Next time you see Sahadev Sharma, be sure to thank him for me. Because earlier today at The Athletic, he was able to share some pretty detailed updates on many of the team’s top prospects via Cubs Director of Player Development Matt Dorey. And seeing as how our experience with Cubs prospects this season has been largely limited to (1) getting excited about drafting local shortstop Ed Howard and then (2) watching Brailyn Marquez throw one inning in the last game of the season, I’d say this is something we all desperately needed.
In fact, this is your must-read of the day. Seriously, go check it out.
The lack of a MiLB season didn't stop the Cubs from making sure their top prospects took real strides this summer. A look at the progress of Brennen Davis, Miguel Amaya, Burl Carraway & others. (bonus peek at what Ed Howard is working on at instructs) https://t.co/gqp1oULXvY
— Sahadev Sharma (@sahadevsharma) October 16, 2020
In this article, Sharma discusses the Cubs top positional prospect, outfielder Brennen Davis, one of the Cubs most important prospects, catcher Miguel Amaya, one of the Cubs most recent prospects, reliever Burl Carraway, plus 2020 first rounder Ed Howard, infielder Chris Morel, and 2017 second-round righty Cory Abbott. Not all of these guys were at South Bend this year, but each of them got some significant work in. And without the benefit of Minor League stat lines to scout, this is basically our first real insight on any of them this year.
I’m not going to spoil too much from Sharma’s post, but I will share bits from two player sections. First, Burl Carraway.
In case you forgot, Carraway was the second round lefty the Cubs selected *as a reliever* in the 2020 MLB Draft – a somewhat out-of-character selection for Chicago (though that makes sense with new draft guru Dan Kantrovitz running the show). Dorey had a lot to say about Carraway, but among the points that stood out was his insistence that although the Cubs actually did have a lot they wanted to work on with him this year, “his stuff [had] the opportunity to play” in the big leagues as soon as this season, as we all suspected. However, the Cubs didn’t want to force him into the majors without providing him the services and and benefits any other drafted player might receive as a new professional: “That’s getting them acclimated to a professional environment, getting them comfortable with the coaches, R&D staff and strength and conditioning high-performance staff.”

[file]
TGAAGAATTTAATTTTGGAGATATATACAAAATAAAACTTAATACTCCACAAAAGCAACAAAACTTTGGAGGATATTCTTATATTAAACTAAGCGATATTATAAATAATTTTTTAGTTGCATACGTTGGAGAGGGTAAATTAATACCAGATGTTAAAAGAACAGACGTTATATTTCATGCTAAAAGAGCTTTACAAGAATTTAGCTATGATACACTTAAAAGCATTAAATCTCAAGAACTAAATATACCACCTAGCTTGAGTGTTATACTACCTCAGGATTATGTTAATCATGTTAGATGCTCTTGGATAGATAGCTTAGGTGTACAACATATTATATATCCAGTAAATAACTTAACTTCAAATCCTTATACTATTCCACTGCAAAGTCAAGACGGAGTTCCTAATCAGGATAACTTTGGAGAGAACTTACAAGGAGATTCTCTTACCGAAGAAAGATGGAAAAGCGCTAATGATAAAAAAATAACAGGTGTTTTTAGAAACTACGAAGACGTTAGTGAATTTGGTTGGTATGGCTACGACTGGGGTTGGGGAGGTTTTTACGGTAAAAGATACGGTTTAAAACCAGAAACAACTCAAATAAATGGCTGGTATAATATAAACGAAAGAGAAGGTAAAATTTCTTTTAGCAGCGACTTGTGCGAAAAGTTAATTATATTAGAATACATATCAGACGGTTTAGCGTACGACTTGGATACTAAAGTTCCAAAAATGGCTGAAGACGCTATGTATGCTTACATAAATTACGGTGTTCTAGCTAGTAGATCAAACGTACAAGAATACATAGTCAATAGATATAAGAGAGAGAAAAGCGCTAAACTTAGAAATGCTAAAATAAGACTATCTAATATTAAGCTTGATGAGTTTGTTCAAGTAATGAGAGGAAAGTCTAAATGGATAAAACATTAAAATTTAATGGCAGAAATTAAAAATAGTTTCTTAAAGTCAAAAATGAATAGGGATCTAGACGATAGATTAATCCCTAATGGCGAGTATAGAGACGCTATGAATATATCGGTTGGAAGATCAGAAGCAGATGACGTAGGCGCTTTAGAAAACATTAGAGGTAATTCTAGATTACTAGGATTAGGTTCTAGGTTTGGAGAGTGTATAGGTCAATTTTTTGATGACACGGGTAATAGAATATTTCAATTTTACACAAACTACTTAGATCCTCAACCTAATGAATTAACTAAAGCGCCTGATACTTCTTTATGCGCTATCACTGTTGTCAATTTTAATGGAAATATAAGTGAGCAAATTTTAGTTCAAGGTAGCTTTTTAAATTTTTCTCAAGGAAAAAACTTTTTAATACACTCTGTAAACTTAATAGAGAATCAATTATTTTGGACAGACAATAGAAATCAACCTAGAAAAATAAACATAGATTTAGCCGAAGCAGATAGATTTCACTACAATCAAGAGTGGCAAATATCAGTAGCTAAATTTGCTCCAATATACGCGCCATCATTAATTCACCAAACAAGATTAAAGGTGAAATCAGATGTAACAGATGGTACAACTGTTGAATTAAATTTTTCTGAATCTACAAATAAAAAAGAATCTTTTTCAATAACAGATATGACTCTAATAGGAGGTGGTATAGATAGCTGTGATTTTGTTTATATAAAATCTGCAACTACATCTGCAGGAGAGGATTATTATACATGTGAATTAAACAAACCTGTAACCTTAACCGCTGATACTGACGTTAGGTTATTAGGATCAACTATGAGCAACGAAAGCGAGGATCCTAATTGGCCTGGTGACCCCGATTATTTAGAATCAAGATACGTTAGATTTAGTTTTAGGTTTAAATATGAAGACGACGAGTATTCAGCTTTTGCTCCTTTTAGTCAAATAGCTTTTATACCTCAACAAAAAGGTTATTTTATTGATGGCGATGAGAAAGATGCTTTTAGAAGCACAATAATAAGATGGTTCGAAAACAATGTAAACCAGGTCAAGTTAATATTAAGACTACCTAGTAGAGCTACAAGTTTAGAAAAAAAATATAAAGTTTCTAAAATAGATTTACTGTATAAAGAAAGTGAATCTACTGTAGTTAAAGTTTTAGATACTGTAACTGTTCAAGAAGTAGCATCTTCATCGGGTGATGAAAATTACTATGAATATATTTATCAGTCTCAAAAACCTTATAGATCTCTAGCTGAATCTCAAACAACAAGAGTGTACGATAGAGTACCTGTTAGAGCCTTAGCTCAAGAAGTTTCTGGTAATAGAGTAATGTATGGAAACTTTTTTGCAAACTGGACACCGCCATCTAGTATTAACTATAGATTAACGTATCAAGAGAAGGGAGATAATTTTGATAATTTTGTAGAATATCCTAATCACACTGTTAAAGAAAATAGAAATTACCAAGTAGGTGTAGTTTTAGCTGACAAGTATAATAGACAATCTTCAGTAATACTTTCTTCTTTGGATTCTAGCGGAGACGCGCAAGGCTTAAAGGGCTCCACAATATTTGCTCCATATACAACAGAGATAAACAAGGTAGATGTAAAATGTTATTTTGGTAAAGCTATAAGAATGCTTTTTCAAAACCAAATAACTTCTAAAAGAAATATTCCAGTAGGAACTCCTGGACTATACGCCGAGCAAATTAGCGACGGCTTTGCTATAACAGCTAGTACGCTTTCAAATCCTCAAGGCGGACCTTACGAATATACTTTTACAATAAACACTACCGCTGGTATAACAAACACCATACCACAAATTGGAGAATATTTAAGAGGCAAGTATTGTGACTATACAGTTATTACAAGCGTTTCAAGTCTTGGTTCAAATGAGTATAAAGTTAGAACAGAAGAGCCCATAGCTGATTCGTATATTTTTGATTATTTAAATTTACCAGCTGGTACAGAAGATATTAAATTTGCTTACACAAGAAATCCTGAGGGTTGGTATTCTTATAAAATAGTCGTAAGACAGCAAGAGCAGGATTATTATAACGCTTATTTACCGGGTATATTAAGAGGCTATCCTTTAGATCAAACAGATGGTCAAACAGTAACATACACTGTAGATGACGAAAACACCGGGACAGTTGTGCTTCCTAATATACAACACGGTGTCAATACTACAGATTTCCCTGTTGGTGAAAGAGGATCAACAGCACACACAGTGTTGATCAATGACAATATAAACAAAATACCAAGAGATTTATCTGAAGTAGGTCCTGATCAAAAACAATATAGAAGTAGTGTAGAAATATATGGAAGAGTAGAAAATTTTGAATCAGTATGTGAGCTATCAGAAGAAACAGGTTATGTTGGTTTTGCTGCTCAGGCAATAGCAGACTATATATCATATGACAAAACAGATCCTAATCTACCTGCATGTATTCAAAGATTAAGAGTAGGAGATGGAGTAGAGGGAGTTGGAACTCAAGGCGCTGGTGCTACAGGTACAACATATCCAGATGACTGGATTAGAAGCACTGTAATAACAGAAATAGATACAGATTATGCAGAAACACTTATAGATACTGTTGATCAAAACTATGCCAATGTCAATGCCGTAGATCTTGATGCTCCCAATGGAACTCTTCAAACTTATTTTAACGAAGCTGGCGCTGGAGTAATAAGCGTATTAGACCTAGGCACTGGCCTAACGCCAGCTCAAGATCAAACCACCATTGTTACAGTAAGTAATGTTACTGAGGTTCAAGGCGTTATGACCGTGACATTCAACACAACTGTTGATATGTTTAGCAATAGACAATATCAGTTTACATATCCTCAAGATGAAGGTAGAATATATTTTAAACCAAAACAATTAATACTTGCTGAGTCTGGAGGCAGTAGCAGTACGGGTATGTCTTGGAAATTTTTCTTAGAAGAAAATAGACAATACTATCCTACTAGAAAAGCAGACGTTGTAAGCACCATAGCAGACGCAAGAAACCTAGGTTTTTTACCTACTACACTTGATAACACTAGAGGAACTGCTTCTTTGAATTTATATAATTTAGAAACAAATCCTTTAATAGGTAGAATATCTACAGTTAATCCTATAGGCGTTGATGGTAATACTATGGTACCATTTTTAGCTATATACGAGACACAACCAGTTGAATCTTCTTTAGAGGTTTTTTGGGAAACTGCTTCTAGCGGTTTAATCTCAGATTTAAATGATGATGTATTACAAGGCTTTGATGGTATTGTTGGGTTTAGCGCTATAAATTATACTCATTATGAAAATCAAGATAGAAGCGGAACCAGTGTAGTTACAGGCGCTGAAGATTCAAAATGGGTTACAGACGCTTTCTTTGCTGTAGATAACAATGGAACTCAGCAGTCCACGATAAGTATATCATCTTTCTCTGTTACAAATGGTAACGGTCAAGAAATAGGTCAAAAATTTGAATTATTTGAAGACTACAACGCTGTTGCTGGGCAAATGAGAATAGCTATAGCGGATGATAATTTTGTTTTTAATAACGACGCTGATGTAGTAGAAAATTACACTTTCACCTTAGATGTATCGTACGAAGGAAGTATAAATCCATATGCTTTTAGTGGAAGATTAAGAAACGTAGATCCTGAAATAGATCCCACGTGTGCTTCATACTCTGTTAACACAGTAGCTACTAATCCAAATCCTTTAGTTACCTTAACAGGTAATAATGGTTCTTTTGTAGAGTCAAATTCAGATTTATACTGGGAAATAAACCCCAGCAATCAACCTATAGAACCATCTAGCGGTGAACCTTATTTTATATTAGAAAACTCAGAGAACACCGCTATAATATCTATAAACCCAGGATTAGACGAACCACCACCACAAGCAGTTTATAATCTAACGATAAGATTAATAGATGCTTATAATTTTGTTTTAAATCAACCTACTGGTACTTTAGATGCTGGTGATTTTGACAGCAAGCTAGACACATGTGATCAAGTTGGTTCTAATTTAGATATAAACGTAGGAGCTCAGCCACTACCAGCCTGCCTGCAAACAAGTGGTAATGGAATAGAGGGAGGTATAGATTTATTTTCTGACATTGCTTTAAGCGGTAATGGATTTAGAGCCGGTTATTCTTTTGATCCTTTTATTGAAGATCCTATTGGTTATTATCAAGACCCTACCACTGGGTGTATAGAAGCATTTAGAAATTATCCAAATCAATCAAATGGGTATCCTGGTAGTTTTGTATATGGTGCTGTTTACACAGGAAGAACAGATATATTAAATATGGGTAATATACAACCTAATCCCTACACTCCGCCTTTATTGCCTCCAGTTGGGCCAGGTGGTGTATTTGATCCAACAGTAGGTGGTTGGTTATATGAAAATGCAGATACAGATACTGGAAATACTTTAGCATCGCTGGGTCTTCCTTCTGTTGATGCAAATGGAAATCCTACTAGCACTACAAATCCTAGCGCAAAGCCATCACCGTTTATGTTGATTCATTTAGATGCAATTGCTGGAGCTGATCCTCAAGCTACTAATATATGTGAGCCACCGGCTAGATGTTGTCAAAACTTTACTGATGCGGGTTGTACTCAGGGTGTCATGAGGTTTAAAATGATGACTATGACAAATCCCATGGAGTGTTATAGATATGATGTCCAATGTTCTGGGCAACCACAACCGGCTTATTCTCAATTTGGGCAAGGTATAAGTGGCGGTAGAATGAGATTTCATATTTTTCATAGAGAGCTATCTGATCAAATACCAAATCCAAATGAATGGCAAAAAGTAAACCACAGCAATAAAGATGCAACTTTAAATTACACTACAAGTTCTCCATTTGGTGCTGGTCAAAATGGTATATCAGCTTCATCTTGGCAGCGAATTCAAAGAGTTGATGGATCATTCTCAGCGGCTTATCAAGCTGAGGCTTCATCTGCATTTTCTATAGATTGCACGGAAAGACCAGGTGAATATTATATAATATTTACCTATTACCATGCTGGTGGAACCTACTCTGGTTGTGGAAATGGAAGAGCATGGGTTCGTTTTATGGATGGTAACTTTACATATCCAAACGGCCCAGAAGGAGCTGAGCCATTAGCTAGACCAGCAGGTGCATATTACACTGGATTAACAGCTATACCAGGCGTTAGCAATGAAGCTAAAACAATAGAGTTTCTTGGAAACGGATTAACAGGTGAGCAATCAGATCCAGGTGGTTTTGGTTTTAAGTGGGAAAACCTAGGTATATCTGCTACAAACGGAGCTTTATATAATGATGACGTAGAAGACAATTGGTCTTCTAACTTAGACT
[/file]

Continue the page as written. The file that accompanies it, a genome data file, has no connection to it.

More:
“The fastball has elite carry traits and premium, high-end velocity,” Dorey said. “The curveball is power swing-and-miss, a 12-to-6 hammer. The slider is a nice complement off of that. He worked on that a lot in South Bend and again in instructionals.”
Moving on, Sharma reminds us that just because Ed Howard didn’t actually make his way to South Bend this season, doesn’t mean he was idle. The Cubs had him work out with Cubs director of hitting Justin Stone at his “Elite Baseball Training” facility just west of Wrigley Field this summer.
From the sound of it, Dorey has absolutely no concerns about Howard’s defense and long-term ability to stick at shortstop, which is great news. The focus, then seems to be on his offensive game. And from that perspective, there is both good news and some areas with which we can start monitoring.
The good news: First of all, Howard has apparently put on size and strength. And I’m not going to say I was worried about that, because most of the videos we saw were from his junior year in high school, but I won’t tell you it hadn’t crossed my mind. He was young and he is a shortstop, but boy … he looked wirey. The more size and good weight right now, the better. Even more exciting, this: “Ultimately, on the offensive side, he has pretty elite bat speed and exit velocities.”
If Howard is not going to be a power hitter, which is possible, you want him to have that elite bat speed to match the ever-increasing velocities in the majors. The Cubs need contact hitters and the early returns seem to suggest Howard could do that.
But that’s not to say they’re abandoning the power game. in fact, that’s our …
Something to monitor: Dorey identifies a compact and “flat swing” from Howard which can be a strength, but it sounds like they’re working on elevating a bit more to induce some natural power: “…he has the ability to do some damage by getting the ball in the air, without changing his approach. Because he has a really advanced approach and uses the middle and off-side of the field. But he just needs to know he can take more chances in those advantage hitting counts and do more damage.”
There are a TON more interesting tid bits like that on Carraway, Howard, and the other Cubs prospects listed above, so be sure to check out Sharma’s post at The Athletic. It is required reading.